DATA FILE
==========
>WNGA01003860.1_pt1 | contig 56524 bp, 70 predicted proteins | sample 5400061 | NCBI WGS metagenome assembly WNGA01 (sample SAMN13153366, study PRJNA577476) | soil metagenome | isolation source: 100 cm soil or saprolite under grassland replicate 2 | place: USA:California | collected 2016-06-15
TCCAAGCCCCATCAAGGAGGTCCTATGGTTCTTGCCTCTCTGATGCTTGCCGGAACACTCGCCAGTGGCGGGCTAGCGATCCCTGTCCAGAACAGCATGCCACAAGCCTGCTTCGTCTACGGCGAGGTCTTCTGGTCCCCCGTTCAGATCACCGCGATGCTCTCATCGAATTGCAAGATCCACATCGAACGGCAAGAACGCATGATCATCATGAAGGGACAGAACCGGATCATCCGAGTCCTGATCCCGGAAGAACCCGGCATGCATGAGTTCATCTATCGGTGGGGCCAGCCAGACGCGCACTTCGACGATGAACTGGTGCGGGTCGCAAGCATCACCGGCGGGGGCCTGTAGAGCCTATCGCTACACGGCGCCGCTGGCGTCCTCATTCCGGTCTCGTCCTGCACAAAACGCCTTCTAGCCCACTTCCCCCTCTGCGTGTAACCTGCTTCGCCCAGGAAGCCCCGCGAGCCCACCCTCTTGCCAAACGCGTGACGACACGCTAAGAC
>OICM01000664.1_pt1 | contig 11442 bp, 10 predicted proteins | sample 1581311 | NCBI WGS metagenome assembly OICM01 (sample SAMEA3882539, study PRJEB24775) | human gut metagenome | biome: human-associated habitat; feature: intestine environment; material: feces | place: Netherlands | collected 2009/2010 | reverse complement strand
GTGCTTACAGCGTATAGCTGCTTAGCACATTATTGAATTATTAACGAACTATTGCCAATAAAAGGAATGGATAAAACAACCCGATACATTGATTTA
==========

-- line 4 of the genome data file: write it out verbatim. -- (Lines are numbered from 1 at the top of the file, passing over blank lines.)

GTGCTTACAGCGTATAGCTGCTTAGCACATTATTGAATTATTAACGAACTATTGCCAATAAAAGGAATGGATAAAACAACCCGATACATTGATTTA